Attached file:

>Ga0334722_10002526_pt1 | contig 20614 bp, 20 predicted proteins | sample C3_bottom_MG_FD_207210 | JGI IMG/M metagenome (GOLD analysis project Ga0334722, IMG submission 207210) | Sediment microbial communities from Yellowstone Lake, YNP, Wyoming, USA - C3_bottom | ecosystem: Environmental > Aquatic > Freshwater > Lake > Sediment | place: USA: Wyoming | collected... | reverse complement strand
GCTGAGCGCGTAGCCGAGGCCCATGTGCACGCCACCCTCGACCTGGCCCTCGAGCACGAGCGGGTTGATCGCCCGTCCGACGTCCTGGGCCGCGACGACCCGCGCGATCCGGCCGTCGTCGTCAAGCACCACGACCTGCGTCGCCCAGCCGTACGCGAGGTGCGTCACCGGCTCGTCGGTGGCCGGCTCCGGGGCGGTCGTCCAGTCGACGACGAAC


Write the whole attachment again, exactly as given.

>Ga0334722_10002526_pt1 | contig 20614 bp, 20 predicted proteins | sample C3_bottom_MG_FD_207210 | JGI IMG/M metagenome (GOLD analysis project Ga0334722, IMG submission 207210) | Sediment microbial communities from Yellowstone Lake, YNP, Wyoming, USA - C3_bottom | ecosystem: Environmental > Aquatic > Freshwater > Lake > Sediment | place: USA: Wyoming | collected... | reverse complement strand
GCTGAGCGCGTAGCCGAGGCCCATGTGCACGCCACCCTCGACCTGGCCCTCGAGCACGAGCGGGTTGATCGCCCGTCCGACGTCCTGGGCCGCGACGACCCGCGCGATCCGGCCGTCGTCGTCAAGCACCACGACCTGCGTCGCCCAGCCGTACGCGAGGTGCGTCACCGGCTCGTCGGTGGCCGGCTCCGGGGCGGTCGTCCAGTCGACGACGAAC